|In Joshua Tree National Park, California|
|Natural range in the United States|
Yucca brevifolia is a plant species belonging to the genus Yucca. It is tree-like in habit, which is reflected in its common names: Joshua tree, yucca palm, tree yucca, and palm tree yucca.
This monocotyledonous tree is native to the arid Southwestern United States, specifically California, Arizona, Utah, and Nevada, and to northwestern Mexico (Baja California, Baja California Sur, Sinaloa, and Sonora). It is confined mostly to the Mojave Desert between 400 and 1,800 m (1,300 and 5,900 ft) elevation. It thrives in the open grasslands of Queen Valley and Lost Horse Valley in Joshua Tree National Park. Other regions with large populations of the tree can be found northeast of Kingman, Arizona in Mohave County; and along U.S. 93 between the towns of Wickenburg and Wikieup, a route which has been designated the Joshua Tree Parkway of Arizona. A dense Joshua tree forest also existed on the Cima Dome in the Mojave National Preserve until the Dome fire of August 2020.
The Joshua tree is also called izote de desierto (Spanish, "desert dagger"). It was first formally described in the botanical literature as Yucca brevifolia by George Engelmann in 1871 as part of the Geological Exploration of the 100th meridian (or "Wheeler Survey").
The name "Joshua tree" is commonly said to have been given by a group of Mormon settlers crossing the Mojave Desert in the mid-19th century: The tree's role in guiding them through the desert combined with its unique shape reminded them of a biblical story in which Joshua keeps his hands reached out for an extended period of time to guide the Israelites in their conquest of Canaan (Joshua 8:18–26). Further, the shaggy leaves may have provided the appearance of a beard. However, no direct or contemporary attestation of this origin exists, and the name Joshua tree is not recorded until after Mormon contact; moreover, the physical appearance of the Joshua tree more closely resembles a similar story told of Moses.
Ranchers and miners who were contemporaneous with the Mormon immigrants used the trunks and branches as fencing and for fuel for ore-processing steam engines. They referred to these fallen or collapsed Joshua trees as tevis stumps.[failed verification]
In addition to the autonymic subspecies Y. b. subsp. brevifolia, two other subspecies have been described: Y. b. subsp. herbertii (Webber's yucca or Herbert Joshua tree) and Y. b. subsp. jaegeriana (the Jaeger Joshua tree or Jaeger's Joshua tree or pygmae yucca), though both are sometimes treated as varieties or forms. Y.b. subsp. jaegeriana has also been treated as its own species.
Growth and development
Joshua trees are fast growers for a desert species; new seedlings may grow at an average rate of 7.6 cm (3.0 in) per year in their first 10 years, then only about 3.8 cm (1.5 in) per year. The trunk consists of thousands of small fibers and lacks annual growth rings, making determining the tree's age difficult. This tree has a top-heavy branch system, but also what has been described as a "deep and extensive" root system, with roots reaching down to 11 m (36 ft). If it survives the rigors of the desert, it can live for hundreds of years; some specimens survive a thousand years. The tallest trees reach about 15 m (49 ft). New plants can grow from seed, but in some populations, new stems grow from underground rhizomes that spread out around the parent tree.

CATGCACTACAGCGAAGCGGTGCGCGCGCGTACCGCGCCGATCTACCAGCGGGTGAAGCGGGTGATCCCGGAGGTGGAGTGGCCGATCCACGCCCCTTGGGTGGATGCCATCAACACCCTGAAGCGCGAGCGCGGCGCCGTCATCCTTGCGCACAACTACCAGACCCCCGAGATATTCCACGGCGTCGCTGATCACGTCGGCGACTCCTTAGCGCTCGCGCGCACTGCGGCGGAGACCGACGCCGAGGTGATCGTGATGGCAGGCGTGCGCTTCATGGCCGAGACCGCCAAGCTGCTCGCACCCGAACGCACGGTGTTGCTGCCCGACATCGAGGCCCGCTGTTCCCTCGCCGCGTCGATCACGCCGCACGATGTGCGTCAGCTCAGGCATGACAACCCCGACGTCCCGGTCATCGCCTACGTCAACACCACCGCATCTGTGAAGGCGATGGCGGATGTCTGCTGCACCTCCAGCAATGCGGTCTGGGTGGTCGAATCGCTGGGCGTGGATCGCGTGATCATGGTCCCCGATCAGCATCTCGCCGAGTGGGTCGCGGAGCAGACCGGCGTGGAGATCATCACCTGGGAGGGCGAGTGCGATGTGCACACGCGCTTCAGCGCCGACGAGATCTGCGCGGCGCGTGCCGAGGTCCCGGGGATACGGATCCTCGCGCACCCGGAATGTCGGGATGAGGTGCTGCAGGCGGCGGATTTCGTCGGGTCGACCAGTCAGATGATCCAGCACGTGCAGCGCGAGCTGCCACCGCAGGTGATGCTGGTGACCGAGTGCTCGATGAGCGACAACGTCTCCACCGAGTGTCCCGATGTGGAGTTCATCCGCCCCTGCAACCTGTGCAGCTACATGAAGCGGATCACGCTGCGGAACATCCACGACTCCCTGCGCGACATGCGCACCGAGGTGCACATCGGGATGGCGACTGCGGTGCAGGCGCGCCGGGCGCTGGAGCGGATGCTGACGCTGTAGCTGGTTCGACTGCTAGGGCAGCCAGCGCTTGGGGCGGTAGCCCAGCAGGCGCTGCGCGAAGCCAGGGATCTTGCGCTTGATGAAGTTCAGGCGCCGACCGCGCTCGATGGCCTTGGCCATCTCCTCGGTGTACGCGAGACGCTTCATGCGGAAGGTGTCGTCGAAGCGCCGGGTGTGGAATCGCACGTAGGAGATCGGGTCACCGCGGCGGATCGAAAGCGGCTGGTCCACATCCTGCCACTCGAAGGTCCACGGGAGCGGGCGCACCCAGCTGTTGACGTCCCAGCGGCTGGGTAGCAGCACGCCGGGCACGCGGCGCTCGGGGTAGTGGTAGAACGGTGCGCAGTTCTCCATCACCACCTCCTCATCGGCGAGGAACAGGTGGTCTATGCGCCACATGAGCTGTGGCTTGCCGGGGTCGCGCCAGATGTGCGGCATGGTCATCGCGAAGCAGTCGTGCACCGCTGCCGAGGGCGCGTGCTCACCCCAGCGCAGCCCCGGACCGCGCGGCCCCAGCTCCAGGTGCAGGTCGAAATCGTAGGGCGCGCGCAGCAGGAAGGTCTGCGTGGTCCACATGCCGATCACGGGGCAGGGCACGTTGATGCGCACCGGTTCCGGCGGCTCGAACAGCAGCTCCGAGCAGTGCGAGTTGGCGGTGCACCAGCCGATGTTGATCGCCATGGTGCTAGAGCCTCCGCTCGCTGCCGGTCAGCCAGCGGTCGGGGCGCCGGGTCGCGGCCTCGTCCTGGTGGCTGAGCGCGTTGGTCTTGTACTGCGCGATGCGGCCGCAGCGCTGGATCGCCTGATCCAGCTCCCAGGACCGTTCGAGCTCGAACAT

The evergreen leaves are dark green, linear, bayonet-shaped, 15–35 cm long, and 7–15 mm broad at the base, tapering to a sharp point; they are borne in a dense spiral arrangement at the apex of the stems. The leaf margins are white and serrated.
Flowers typically appear from February to late April, in panicles 30–55 cm tall and 30–38 cm broad, the individual flowers erect, 4–7 cm tall, with six creamy white to green tepals. The tepals are lanceolate and are fused to the middle. The fused pistils are 3 cm tall and the stigma cavity is surrounded by lobes. The semi-fleshy fruit that is produced is green-brown, elliptical, and contains many flat seeds. Joshua trees usually do not branch until after they bloom (though branching may also occur if the growing tip is destroyed by the yucca-boring weevil), and they do not bloom every year. Like most desert plants, their blooming depends on rainfall at the proper time. They also need a winter freeze before they bloom.
Once they bloom, the flowers are pollinated by the yucca moth (Tegeticula synthetica), which spreads pollen while laying eggs inside the flower. The larvae feed on the seeds, but enough seeds remain to reproduce. The Joshua tree is also able to actively abort ovaries in which too many eggs have been produced.
Distribution and habitat
The Joshua tree is native to the southwestern United States (Arizona, California, Nevada, and Utah) and northwestern Mexico. This range mostly coincides with the geographical reach of the Mojave Desert, where it is considered one of the major indicator species for the desert. It occurs at elevations between 400 and 1,800 m (1,300 and 5,900 ft).
Joshua trees are one of the species predicted to have their range reduced and shifted by climate change. Concern remains that they will be eliminated from Joshua Tree National Park, with ecological research suggesting a high probability that their populations will be reduced by 90% of their current range by the end of the 21st century, thus fundamentally transforming the ecosystem of the park. Also, concern exists about the ability of the species to migrate to favorable climates due to the extinction of the giant Shasta ground sloth (Nothrotheriops shastensis) 13,000 years ago; ground sloth dung has been found to contain Joshua tree leaves, fruits, and seeds, suggesting that the sloths might have been key to the trees' dispersal.
Uses and cultivation